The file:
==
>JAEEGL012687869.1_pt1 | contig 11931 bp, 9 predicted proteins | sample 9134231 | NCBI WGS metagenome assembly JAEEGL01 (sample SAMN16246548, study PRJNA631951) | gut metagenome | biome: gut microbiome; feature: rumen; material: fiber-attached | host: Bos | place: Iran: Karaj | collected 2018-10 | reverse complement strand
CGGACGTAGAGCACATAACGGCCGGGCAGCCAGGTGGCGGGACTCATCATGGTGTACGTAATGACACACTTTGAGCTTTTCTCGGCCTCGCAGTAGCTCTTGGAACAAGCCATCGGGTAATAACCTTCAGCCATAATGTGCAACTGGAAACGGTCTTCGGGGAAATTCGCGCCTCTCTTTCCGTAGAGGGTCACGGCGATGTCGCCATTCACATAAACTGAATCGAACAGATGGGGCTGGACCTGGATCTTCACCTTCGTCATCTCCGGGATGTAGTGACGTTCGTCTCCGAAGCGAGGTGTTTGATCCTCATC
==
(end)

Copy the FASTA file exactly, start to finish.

>JAEEGL012687869.1_pt1 | contig 11931 bp, 9 predicted proteins | sample 9134231 | NCBI WGS metagenome assembly JAEEGL01 (sample SAMN16246548, study PRJNA631951) | gut metagenome | biome: gut microbiome; feature: rumen; material: fiber-attached | host: Bos | place: Iran: Karaj | collected 2018-10 | reverse complement strand
CGGACGTAGAGCACATAACGGCCGGGCAGCCAGGTGGCGGGACTCATCATGGTGTACGTAATGACACACTTTGAGCTTTTCTCGGCCTCGCAGTAGCTCTTGGAACAAGCCATCGGGTAATAACCTTCAGCCATAATGTGCAACTGGAAACGGTCTTCGGGGAAATTCGCGCCTCTCTTTCCGTAGAGGGTCACGGCGATGTCGCCATTCACATAAACTGAATCGAACAGATGGGGCTGGACCTGGATCTTCACCTTCGTCATCTCCGGGATGTAGTGACGTTCGTCTCCGAAGCGAGGTGTTTGATCCTCATC